It is that time of the year when people review the last year. Best books of 2020, best films and best albums and so on.
Reflection on National Child Protection Week
By Rev Philip Gardner
Executive Officer, Placements and Safe Church
Posted in Safe Church,Family
The week commencing 6th September 2020 is National Child Prevention Week. You might like to check out the National Association for the Prevention of Child Abuse and Neglect (NAPCAN) website for more information. https://www.napcan.org.au/
It is also one of those times when the lectionary readings are very helpful. The gospel for the 6th September is Matthew 18:15-20. A passage you are probably very familiar with, it begins with ‘if your brother or sister sins against you’ speak to them when you are alone, and then describes the process if they fail to listen. It ends with promises regarding answered prayer (19) and the promise of the continuing presence of the risen Jesus (20). The passage is part of the five major discourses that are a feature of Matthew’s gospel and this one focuses on the nature of community.
I think there is a major tension throughout this discourse between being a community that takes mutual discipline and mutual forgiveness very seriously. At the beginning of the chapter there is a clear statement about the inclusion of children in the Christian community, which would have been counter-cultural in Jesus’ day. Then in verse six there are the robust warnings about not putting stumbling blocks in the way of these little ones. The parable of the shepherd follows, and in this context it strengthens the importance of pastoral care, especially not causing little ones to be lost.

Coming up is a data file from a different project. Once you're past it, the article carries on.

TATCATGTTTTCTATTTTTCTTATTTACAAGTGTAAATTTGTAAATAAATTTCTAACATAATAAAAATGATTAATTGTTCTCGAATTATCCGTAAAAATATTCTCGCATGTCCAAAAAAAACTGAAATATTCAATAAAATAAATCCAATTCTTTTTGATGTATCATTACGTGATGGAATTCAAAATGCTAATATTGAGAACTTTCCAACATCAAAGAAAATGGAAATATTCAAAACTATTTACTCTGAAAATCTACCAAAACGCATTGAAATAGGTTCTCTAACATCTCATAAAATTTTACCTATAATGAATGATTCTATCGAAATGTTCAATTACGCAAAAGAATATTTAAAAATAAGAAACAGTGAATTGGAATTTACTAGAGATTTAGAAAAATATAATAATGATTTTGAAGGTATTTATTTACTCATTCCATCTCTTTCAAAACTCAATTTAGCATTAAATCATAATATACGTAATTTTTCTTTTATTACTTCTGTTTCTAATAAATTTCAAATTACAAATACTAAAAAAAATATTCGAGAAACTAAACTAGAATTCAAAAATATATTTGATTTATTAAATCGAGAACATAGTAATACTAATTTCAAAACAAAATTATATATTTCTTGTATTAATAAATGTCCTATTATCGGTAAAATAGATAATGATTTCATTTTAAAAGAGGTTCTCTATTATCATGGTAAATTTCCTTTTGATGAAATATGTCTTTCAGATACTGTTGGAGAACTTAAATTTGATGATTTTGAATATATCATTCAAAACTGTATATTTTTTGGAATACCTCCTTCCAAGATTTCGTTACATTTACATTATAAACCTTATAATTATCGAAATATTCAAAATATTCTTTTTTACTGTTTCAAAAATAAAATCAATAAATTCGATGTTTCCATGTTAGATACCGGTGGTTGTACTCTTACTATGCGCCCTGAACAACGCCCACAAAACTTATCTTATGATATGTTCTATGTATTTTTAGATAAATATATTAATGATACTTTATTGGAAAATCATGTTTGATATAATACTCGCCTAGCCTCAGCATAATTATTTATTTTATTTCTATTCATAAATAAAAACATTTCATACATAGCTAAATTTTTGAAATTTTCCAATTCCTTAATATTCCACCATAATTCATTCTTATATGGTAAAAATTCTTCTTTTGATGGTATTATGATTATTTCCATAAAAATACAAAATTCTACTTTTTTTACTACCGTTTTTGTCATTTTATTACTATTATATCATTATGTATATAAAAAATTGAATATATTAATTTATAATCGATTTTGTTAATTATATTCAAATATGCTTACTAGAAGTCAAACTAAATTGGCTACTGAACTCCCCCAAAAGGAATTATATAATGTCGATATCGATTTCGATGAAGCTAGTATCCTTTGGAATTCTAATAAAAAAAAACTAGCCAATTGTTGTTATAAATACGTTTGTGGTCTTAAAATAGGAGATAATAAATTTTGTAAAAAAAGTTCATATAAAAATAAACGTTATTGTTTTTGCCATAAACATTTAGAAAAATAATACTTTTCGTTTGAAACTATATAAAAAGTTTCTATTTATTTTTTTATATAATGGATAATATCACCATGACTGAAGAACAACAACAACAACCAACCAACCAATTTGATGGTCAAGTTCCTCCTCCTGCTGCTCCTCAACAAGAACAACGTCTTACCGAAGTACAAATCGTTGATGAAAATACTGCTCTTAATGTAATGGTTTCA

When we talk about processes for protecting children in our communities, such as screenings, increasing the number of adults in any Sunday School class, increasing the oversight of Church Council over activities and the like, some people murmur about government regulation and compliance. Matthew 18 reminds us that Jesus, from the very beginning of the Church’s life, placed a high priority on protecting the vulnerable in our communities. It is not only about compliance or the fear of being sued, it is a basic gospel value. People thrive when they feel safe. It is even more difficult to become the person God intends you to be when you first need to be healed from abuse and neglect. Next week is an opportunity to pause and commit afresh to being communities where vulnerable people feel safe, are protected and are encouraged to become fully alive in response to the generous grace revealed in Jesus.
More from Safe Church
The Royal Commission on Institutional Responses to Child Abuse developed National Principles for a Child Safe Organisation.
Last month we talked about Principle 2 which was all about listening to children and helping them to participate in decisions that affect them. The third principle relates to families and communities.